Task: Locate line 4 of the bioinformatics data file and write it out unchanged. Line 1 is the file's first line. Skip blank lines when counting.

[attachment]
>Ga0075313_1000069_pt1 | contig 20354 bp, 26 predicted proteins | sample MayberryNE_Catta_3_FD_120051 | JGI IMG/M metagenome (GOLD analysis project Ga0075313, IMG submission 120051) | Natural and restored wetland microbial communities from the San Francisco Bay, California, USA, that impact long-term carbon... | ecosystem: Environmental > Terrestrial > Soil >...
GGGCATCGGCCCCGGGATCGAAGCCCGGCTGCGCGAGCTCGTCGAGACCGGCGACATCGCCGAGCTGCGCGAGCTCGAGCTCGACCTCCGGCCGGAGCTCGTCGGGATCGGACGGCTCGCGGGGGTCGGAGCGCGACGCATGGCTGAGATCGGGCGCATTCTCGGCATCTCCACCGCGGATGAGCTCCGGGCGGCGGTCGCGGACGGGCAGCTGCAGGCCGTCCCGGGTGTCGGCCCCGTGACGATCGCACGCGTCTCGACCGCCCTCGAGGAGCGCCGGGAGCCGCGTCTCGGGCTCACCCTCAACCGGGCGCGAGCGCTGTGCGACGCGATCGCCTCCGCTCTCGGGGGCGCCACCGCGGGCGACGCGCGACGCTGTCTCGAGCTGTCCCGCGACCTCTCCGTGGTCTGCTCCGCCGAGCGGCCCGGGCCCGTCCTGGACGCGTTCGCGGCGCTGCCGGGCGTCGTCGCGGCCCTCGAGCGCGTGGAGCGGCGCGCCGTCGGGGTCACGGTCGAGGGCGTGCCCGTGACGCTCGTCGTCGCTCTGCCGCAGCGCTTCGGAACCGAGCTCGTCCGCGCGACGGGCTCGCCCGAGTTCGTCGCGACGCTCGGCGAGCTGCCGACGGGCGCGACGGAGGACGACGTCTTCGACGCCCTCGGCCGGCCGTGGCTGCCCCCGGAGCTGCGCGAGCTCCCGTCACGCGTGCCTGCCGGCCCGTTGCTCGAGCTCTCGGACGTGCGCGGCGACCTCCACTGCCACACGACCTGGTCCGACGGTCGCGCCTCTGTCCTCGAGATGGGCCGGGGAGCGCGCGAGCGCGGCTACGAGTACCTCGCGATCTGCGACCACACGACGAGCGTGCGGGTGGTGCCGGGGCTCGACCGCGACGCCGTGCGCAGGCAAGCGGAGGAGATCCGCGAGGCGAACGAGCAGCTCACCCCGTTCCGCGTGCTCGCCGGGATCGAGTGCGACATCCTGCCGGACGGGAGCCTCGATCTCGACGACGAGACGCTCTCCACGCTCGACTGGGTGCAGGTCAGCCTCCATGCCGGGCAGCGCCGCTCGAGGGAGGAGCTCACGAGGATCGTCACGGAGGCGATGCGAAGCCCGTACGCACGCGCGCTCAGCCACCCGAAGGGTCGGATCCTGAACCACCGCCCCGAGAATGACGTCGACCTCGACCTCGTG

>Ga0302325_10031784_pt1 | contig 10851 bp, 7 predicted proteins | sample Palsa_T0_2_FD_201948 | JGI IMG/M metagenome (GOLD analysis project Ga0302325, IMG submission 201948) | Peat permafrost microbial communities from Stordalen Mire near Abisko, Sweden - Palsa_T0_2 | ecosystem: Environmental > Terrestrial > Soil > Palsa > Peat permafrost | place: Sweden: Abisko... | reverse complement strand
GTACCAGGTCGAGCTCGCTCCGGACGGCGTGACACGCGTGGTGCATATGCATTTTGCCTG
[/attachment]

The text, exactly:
GTACCAGGTCGAGCTCGCTCCGGACGGCGTGACACGCGTGGTGCATATGCATTTTGCCTG